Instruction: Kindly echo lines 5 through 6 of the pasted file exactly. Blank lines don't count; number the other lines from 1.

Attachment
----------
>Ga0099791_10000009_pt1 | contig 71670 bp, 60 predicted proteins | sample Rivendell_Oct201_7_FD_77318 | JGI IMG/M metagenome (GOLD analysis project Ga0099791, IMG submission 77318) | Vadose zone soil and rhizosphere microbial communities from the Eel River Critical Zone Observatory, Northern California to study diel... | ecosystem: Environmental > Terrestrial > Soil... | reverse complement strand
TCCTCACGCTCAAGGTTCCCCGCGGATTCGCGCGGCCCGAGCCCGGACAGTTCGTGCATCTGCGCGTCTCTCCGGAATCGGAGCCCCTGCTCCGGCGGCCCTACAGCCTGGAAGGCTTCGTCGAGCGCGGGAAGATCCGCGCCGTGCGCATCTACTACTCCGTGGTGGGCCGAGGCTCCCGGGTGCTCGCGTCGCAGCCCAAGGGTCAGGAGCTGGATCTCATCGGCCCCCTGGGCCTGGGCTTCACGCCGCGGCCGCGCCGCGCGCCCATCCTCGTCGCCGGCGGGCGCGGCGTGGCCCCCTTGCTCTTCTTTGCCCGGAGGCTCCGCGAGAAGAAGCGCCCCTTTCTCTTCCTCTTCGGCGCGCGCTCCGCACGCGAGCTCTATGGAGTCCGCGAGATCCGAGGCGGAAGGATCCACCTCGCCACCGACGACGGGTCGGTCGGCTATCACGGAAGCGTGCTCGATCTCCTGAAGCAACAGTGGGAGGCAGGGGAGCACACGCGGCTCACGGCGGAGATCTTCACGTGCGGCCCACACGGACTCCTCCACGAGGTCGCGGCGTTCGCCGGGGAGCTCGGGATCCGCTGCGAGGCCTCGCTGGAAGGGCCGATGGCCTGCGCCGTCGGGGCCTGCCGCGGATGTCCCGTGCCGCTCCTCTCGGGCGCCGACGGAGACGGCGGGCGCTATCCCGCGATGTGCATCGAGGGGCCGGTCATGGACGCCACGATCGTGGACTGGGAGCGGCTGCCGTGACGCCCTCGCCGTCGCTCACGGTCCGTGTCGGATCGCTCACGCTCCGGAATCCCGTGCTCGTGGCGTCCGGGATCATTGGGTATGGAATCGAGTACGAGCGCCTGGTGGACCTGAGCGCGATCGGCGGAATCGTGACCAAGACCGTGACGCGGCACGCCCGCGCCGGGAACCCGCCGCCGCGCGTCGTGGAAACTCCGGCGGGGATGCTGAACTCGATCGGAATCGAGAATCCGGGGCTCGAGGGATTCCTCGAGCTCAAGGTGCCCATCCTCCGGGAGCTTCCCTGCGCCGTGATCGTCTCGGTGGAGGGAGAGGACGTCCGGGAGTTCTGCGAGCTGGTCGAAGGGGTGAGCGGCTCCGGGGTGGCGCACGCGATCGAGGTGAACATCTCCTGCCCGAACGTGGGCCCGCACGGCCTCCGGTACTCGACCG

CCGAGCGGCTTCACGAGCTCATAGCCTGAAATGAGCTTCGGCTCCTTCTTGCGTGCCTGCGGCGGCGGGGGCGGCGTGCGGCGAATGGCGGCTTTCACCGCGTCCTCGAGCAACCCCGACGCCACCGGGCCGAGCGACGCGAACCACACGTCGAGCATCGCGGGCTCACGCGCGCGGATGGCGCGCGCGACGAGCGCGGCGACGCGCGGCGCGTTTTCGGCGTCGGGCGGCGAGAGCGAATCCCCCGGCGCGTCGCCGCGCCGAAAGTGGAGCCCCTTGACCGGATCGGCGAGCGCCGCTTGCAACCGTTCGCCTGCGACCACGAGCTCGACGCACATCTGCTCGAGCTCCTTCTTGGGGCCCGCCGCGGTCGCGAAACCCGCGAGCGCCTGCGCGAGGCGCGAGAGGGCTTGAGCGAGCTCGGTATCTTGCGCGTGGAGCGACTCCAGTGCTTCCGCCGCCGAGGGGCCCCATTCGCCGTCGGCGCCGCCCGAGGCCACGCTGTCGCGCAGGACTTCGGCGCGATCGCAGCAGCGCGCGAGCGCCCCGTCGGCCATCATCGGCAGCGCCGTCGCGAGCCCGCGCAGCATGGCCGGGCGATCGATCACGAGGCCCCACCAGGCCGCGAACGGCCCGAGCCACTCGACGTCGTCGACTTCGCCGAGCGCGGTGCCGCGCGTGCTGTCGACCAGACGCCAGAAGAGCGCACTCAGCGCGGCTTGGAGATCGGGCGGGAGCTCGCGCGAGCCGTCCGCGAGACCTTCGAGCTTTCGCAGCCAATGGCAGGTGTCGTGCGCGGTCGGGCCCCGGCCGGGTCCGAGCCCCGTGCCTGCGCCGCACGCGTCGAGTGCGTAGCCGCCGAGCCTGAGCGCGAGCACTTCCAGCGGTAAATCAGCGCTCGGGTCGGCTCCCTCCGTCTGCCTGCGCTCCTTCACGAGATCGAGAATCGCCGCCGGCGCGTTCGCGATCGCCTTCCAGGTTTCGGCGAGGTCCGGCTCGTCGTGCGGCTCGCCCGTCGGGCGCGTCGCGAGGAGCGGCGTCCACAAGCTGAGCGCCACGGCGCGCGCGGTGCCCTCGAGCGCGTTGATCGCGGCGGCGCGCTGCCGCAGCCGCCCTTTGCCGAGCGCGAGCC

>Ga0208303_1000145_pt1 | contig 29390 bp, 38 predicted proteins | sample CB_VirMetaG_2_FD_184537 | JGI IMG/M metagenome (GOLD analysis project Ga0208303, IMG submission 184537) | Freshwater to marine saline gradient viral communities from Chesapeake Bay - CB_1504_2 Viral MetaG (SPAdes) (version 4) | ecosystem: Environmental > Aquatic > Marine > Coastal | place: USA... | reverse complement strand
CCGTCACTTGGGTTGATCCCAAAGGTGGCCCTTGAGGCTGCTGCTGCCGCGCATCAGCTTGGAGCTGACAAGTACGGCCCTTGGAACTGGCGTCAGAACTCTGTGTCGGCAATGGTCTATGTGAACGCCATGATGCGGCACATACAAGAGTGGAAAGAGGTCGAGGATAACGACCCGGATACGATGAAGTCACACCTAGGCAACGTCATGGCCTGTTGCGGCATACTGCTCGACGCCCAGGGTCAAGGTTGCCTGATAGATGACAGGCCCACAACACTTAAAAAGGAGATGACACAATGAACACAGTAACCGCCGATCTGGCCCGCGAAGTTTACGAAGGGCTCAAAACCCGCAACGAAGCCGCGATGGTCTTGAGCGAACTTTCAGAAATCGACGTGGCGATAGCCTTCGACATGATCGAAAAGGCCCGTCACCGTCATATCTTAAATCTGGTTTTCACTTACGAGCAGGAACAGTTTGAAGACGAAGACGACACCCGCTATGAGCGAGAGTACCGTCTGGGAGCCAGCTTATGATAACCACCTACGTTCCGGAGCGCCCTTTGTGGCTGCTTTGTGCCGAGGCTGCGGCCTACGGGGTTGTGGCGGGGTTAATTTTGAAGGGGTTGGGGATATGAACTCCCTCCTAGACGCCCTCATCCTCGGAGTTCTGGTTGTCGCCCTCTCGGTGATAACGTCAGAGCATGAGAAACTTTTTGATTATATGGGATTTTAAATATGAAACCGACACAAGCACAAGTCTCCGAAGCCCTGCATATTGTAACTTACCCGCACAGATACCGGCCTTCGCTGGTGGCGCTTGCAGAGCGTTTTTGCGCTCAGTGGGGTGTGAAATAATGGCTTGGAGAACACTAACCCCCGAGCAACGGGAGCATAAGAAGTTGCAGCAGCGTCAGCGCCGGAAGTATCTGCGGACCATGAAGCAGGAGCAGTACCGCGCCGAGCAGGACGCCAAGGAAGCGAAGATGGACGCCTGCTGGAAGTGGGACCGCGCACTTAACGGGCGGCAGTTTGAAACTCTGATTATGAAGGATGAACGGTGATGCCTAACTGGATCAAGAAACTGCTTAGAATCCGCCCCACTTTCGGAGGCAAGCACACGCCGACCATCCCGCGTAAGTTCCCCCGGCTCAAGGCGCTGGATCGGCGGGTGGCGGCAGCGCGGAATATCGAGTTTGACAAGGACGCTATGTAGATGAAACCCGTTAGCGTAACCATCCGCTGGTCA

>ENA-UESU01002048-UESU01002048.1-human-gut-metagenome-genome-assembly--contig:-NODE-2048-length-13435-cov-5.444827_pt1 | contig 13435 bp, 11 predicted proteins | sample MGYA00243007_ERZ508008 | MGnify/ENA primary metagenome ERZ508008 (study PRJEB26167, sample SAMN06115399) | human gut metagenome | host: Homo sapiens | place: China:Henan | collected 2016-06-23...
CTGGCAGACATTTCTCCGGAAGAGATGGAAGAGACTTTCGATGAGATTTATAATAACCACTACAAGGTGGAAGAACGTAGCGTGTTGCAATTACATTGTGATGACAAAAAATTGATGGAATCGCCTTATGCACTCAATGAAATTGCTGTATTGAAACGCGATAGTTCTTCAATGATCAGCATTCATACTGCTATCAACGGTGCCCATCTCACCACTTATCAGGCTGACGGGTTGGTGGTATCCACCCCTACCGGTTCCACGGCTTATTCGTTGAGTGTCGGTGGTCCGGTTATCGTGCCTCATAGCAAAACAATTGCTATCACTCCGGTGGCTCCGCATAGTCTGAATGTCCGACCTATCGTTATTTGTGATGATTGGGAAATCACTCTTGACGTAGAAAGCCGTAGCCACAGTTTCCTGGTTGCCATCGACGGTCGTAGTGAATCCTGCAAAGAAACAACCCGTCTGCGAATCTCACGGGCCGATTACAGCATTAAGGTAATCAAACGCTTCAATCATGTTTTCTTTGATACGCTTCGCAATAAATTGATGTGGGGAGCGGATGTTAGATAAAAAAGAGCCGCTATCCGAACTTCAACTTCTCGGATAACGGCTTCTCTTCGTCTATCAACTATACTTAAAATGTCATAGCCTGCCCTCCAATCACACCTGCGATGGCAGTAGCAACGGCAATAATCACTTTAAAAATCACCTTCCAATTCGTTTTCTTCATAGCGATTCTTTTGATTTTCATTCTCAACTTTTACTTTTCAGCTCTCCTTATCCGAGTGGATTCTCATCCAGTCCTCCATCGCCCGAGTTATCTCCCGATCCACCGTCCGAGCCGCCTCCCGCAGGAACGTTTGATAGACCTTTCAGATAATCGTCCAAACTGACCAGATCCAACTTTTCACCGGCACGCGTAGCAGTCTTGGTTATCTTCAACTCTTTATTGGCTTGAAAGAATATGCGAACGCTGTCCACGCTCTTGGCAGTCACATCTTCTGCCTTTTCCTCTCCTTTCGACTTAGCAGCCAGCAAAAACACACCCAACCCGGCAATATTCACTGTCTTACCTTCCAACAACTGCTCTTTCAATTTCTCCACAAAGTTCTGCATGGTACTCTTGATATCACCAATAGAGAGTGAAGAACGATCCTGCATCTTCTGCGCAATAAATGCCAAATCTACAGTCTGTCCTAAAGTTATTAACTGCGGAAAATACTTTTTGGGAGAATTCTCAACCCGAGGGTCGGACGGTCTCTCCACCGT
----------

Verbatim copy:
CCGTCACTTGGGTTGATCCCAAAGGTGGCCCTTGAGGCTGCTGCTGCCGCGCATCAGCTTGGAGCTGACAAGTACGGCCCTTGGAACTGGCGTCAGAACTCTGTGTCGGCAATGGTCTATGTGAACGCCATGATGCGGCACATACAAGAGTGGAAAGAGGTCGAGGATAACGACCCGGATACGATGAAGTCACACCTAGGCAACGTCATGGCCTGTTGCGGCATACTGCTCGACGCCCAGGGTCAAGGTTGCCTGATAGATGACAGGCCCACAACACTTAAAAAGGAGATGACACAATGAACACAGTAACCGCCGATCTGGCCCGCGAAGTTTACGAAGGGCTCAAAACCCGCAACGAAGCCGCGATGGTCTTGAGCGAACTTTCAGAAATCGACGTGGCGATAGCCTTCGACATGATCGAAAAGGCCCGTCACCGTCATATCTTAAATCTGGTTTTCACTTACGAGCAGGAACAGTTTGAAGACGAAGACGACACCCGCTATGAGCGAGAGTACCGTCTGGGAGCCAGCTTATGATAACCACCTACGTTCCGGAGCGCCCTTTGTGGCTGCTTTGTGCCGAGGCTGCGGCCTACGGGGTTGTGGCGGGGTTAATTTTGAAGGGGTTGGGGATATGAACTCCCTCCTAGACGCCCTCATCCTCGGAGTTCTGGTTGTCGCCCTCTCGGTGATAACGTCAGAGCATGAGAAACTTTTTGATTATATGGGATTTTAAATATGAAACCGACACAAGCACAAGTCTCCGAAGCCCTGCATATTGTAACTTACCCGCACAGATACCGGCCTTCGCTGGTGGCGCTTGCAGAGCGTTTTTGCGCTCAGTGGGGTGTGAAATAATGGCTTGGAGAACACTAACCCCCGAGCAACGGGAGCATAAGAAGTTGCAGCAGCGTCAGCGCCGGAAGTATCTGCGGACCATGAAGCAGGAGCAGTACCGCGCCGAGCAGGACGCCAAGGAAGCGAAGATGGACGCCTGCTGGAAGTGGGACCGCGCACTTAACGGGCGGCAGTTTGAAACTCTGATTATGAAGGATGAACGGTGATGCCTAACTGGATCAAGAAACTGCTTAGAATCCGCCCCACTTTCGGAGGCAAGCACACGCCGACCATCCCGCGTAAGTTCCCCCGGCTCAAGGCGCTGGATCGGCGGGTGGCGGCAGCGCGGAATATCGAGTTTGACAAGGACGCTATGTAGATGAAACCCGTTAGCGTAACCATCCGCTGGTCA

>ENA-UESU01002048-UESU01002048.1-human-gut-metagenome-genome-assembly--contig:-NODE-2048-length-13435-cov-5.444827_pt1 | contig 13435 bp, 11 predicted proteins | sample MGYA00243007_ERZ508008 | MGnify/ENA primary metagenome ERZ508008 (study PRJEB26167, sample SAMN06115399) | human gut metagenome | host: Homo sapiens | place: China:Henan | collected 2016-06-23...